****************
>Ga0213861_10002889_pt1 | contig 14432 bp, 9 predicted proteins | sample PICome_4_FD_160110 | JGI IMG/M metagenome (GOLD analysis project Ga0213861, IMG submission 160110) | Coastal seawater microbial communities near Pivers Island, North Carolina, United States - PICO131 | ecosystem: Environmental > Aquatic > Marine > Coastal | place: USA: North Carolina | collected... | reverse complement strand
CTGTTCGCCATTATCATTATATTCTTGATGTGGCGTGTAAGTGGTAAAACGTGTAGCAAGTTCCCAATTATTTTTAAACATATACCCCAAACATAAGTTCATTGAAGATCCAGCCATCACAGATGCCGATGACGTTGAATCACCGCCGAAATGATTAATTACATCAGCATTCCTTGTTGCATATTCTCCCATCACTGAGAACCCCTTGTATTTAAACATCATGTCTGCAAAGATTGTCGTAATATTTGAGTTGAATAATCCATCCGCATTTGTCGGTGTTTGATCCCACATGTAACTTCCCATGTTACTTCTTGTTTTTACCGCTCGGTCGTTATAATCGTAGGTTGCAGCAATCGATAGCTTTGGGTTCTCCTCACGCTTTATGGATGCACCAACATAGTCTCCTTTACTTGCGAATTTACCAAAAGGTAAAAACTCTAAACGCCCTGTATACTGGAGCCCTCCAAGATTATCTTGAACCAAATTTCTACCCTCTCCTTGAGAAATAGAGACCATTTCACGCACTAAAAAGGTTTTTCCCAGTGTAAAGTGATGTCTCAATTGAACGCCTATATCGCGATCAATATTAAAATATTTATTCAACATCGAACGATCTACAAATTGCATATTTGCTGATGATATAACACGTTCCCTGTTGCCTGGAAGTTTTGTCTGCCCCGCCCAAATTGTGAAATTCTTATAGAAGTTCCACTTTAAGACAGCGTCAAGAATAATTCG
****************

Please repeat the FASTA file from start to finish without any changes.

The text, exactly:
>Ga0213861_10002889_pt1 | contig 14432 bp, 9 predicted proteins | sample PICome_4_FD_160110 | JGI IMG/M metagenome (GOLD analysis project Ga0213861, IMG submission 160110) | Coastal seawater microbial communities near Pivers Island, North Carolina, United States - PICO131 | ecosystem: Environmental > Aquatic > Marine > Coastal | place: USA: North Carolina | collected... | reverse complement strand
CTGTTCGCCATTATCATTATATTCTTGATGTGGCGTGTAAGTGGTAAAACGTGTAGCAAGTTCCCAATTATTTTTAAACATATACCCCAAACATAAGTTCATTGAAGATCCAGCCATCACAGATGCCGATGACGTTGAATCACCGCCGAAATGATTAATTACATCAGCATTCCTTGTTGCATATTCTCCCATCACTGAGAACCCCTTGTATTTAAACATCATGTCTGCAAAGATTGTCGTAATATTTGAGTTGAATAATCCATCCGCATTTGTCGGTGTTTGATCCCACATGTAACTTCCCATGTTACTTCTTGTTTTTACCGCTCGGTCGTTATAATCGTAGGTTGCAGCAATCGATAGCTTTGGGTTCTCCTCACGCTTTATGGATGCACCAACATAGTCTCCTTTACTTGCGAATTTACCAAAAGGTAAAAACTCTAAACGCCCTGTATACTGGAGCCCTCCAAGATTATCTTGAACCAAATTTCTACCCTCTCCTTGAGAAATAGAGACCATTTCACGCACTAAAAAGGTTTTTCCCAGTGTAAAGTGATGTCTCAATTGAACGCCTATATCGCGATCAATATTAAAATATTTATTCAACATCGAACGATCTACAAATTGCATATTTGCTGATGATATAACACGTTCCCTGTTGCCTGGAAGTTTTGTCTGCCCCGCCCAAATTGTGAAATTCTTATAGAAGTTCCACTTTAAGACAGCGTCAAGAATAATTCG